A. Unipolar voltage (UnipV) distribution grouped according to DE-CMR defined scar extent (red) and compared with non-scar (blue). Dashed blue lines represent optimal thresholds: 8.3 mV for the endocardial measurements, and 7.6 mV for the epicardial measurements. The tops and bottoms of each "box" represent the 25th and 75th percentiles of the subgroups, respectively. Distances between the tops and bottoms of each box represent the interquartile ranges. The horizontal middle line in the box represents the median value. The whiskers (vertical lines) above and below each box are drawn from the ends of the interquartile ranges to the furthest observations within the whisker length. B. ROC curves for UnipV in identifying DE-CMR defined segments with any-scar (1–100% scar) and segments with several severities of scar (>25%, >50%, and >75%). Note that the endocardial measurements are superior in detecting scar, independent of scar burden, although only segments with >75% scar can be properly detected (AUC 0.76) using endocardial measurements.
When comparing non-scar UnipV distributions (blue boxplots in Fig 3) between individual patients, large variations in endocardial (median range: 5.1–15.4 mV, p<0.001) and epicardial (median range: 3.6–19.4 mV, p<0.001) UnipV between patients were observed, indicating that non-scar UnipV varied greatly between individuals. As demonstrated in Fig 3, UnipV in any-scar (red boxplots) were only significantly lower than non-scar (blue boxplots) in 9/22 (41%) endocardial mapped patients and 4/19 (21%) epicardial mapped patients.
P-values per individual patient are based on Mann-Whitney U tests; a p-value of ≤0.05 is considered as significant (*), while p-values >0.05 are regarded as not significant (NS). Note that significantly lower UnipV in scar compared to non-scar were only present in the minority of patients. Patients without scar on delayed enhancement cardiac magnetic resonance imaging (DE-CMR) are plotted on the right. Dashed blue lines represent optimal voltage thresholds. Note the large variation in voltages from non-scar between individual patients.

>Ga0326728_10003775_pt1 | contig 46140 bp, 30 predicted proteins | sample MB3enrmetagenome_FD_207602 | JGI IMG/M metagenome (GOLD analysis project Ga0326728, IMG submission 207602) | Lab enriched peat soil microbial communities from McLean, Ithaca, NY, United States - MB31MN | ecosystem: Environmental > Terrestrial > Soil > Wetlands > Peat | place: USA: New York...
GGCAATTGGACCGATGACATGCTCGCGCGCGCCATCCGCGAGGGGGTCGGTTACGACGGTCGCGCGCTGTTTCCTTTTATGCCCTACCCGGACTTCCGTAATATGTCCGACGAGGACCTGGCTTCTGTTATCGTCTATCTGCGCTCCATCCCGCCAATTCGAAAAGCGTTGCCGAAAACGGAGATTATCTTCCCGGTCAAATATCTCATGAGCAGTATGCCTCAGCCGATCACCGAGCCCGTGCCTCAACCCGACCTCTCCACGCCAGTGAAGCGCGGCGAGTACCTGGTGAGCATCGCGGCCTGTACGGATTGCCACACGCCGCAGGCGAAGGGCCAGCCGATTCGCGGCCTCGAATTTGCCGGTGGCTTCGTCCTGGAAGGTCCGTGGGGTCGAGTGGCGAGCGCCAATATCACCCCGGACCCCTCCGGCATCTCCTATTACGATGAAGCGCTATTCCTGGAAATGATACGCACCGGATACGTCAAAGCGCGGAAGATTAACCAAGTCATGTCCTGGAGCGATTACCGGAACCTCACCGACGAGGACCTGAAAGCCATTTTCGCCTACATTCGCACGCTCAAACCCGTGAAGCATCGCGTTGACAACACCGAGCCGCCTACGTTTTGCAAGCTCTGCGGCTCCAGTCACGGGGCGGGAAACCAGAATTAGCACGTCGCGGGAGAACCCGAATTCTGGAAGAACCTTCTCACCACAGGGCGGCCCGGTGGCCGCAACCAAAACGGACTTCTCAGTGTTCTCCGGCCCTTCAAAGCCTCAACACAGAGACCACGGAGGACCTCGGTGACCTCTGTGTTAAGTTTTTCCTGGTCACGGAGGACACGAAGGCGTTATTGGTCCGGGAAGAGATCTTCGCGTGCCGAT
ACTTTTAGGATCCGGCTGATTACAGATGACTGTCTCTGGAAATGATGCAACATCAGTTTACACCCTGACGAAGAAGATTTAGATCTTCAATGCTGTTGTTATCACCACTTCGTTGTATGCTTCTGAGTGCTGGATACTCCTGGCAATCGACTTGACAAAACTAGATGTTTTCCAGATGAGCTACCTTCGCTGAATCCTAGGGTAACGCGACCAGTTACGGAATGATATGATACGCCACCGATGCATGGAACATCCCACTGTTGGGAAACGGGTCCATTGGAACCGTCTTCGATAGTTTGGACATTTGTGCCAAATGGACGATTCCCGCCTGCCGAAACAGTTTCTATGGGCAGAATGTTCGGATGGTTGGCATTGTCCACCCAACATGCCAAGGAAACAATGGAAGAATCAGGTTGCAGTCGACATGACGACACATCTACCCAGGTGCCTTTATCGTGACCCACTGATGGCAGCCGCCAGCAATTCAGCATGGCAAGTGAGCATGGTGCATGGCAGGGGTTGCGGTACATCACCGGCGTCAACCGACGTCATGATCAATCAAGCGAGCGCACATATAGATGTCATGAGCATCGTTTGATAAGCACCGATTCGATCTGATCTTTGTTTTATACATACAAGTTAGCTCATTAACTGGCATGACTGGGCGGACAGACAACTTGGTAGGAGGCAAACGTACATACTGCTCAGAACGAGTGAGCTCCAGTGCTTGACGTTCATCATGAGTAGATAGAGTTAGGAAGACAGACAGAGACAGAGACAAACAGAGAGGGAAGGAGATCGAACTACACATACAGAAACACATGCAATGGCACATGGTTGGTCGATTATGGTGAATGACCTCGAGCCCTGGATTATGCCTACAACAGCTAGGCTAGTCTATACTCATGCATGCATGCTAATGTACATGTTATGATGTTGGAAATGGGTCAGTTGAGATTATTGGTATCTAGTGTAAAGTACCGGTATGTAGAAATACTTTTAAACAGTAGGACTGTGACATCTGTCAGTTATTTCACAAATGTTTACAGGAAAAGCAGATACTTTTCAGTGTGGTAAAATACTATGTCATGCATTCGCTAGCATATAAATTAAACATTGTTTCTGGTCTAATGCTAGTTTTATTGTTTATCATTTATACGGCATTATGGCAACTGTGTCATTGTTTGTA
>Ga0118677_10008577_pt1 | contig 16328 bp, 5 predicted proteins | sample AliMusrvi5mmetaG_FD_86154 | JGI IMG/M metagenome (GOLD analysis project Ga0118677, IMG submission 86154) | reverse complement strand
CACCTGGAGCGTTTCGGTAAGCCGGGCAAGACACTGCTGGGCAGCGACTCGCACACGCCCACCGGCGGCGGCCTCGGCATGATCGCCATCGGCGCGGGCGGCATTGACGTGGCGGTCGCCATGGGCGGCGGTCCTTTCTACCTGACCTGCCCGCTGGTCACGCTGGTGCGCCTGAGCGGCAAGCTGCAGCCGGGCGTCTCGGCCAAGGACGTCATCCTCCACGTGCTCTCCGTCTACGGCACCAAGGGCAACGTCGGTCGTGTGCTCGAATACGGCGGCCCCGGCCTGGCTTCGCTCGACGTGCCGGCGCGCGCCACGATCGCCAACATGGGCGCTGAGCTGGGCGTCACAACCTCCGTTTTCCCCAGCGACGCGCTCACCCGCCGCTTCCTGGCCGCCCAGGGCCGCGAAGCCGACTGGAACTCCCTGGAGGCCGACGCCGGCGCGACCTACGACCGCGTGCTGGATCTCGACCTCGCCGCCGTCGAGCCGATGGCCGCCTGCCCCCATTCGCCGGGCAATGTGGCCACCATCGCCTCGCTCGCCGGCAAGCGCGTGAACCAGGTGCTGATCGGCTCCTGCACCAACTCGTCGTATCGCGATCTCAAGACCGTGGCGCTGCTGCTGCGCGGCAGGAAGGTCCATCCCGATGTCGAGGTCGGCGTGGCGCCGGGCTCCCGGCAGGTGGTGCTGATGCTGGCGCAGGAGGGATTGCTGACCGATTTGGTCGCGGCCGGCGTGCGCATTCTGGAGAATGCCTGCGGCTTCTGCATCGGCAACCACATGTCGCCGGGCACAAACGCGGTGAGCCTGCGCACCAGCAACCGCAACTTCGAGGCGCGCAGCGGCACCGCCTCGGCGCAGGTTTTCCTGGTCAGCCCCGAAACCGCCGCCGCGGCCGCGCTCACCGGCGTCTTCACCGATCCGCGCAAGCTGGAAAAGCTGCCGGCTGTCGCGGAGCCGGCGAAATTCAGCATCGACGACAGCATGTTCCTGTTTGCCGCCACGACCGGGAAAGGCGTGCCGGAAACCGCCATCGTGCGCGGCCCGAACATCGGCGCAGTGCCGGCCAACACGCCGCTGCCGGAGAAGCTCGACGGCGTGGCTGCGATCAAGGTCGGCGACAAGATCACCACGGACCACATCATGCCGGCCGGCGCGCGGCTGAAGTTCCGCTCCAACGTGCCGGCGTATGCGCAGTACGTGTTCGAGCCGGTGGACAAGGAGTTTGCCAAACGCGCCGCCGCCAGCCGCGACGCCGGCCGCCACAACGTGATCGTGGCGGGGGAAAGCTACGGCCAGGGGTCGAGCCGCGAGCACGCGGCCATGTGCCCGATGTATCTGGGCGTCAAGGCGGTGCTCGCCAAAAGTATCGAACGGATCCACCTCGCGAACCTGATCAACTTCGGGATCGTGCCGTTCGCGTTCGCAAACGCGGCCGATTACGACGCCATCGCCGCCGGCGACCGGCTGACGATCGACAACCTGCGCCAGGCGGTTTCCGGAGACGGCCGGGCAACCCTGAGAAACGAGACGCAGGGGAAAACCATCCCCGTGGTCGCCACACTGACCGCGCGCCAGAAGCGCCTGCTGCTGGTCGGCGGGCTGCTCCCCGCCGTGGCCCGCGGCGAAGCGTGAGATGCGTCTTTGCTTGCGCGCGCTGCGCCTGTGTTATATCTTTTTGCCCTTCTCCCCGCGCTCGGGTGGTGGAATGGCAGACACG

Correlation of voltage amplitudes with scar extent
The correlation between UnipV and DE-CMR scar extent was moderate for endocardial (R = -0.33, p<0.001) and weak for epicardial measurements (R = -0.07, p<0.001). Examples of the lack of correlation between UnipV and scar in patients are represented in Figs 4 and 5.
All unipolar electrograms were in non-scar, but still low unipolar voltage amplitudes (UnipV) were measured, demonstrating a lack of correlation between normal UnipV and non-scar. EAM = electro-anatomic mapping, LAO = left anterior oblique, RAO = right anterior oblique.
All unipolar electrograms were in extensive scar, but normal unipolar voltage amplitudes (UnipV) were still present demonstrating a lack of correlation between low UnipV and scar. EAM = electro-anatomic mapping, LAO = left anterior oblique, RAO = right anterior oblique.
Diagnostic accuracy of voltage amplitudes in scar detection